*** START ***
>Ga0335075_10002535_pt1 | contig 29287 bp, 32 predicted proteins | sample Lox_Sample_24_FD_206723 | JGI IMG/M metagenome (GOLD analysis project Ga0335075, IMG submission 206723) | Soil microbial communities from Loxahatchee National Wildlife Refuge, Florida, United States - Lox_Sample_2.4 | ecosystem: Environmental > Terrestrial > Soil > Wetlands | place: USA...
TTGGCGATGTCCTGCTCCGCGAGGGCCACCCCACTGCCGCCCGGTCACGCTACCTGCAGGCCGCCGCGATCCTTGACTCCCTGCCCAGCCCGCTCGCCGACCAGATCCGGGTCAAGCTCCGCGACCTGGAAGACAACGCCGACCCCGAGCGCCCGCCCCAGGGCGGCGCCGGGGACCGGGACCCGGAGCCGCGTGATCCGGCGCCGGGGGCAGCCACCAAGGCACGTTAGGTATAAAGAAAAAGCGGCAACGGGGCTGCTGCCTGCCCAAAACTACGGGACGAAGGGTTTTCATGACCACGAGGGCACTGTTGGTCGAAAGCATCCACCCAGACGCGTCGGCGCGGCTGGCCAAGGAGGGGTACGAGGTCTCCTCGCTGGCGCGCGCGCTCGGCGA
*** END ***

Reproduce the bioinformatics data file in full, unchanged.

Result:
>Ga0335075_10002535_pt1 | contig 29287 bp, 32 predicted proteins | sample Lox_Sample_24_FD_206723 | JGI IMG/M metagenome (GOLD analysis project Ga0335075, IMG submission 206723) | Soil microbial communities from Loxahatchee National Wildlife Refuge, Florida, United States - Lox_Sample_2.4 | ecosystem: Environmental > Terrestrial > Soil > Wetlands | place: USA...
TTGGCGATGTCCTGCTCCGCGAGGGCCACCCCACTGCCGCCCGGTCACGCTACCTGCAGGCCGCCGCGATCCTTGACTCCCTGCCCAGCCCGCTCGCCGACCAGATCCGGGTCAAGCTCCGCGACCTGGAAGACAACGCCGACCCCGAGCGCCCGCCCCAGGGCGGCGCCGGGGACCGGGACCCGGAGCCGCGTGATCCGGCGCCGGGGGCAGCCACCAAGGCACGTTAGGTATAAAGAAAAAGCGGCAACGGGGCTGCTGCCTGCCCAAAACTACGGGACGAAGGGTTTTCATGACCACGAGGGCACTGTTGGTCGAAAGCATCCACCCAGACGCGTCGGCGCGGCTGGCCAAGGAGGGGTACGAGGTCTCCTCGCTGGCGCGCGCGCTCGGCGA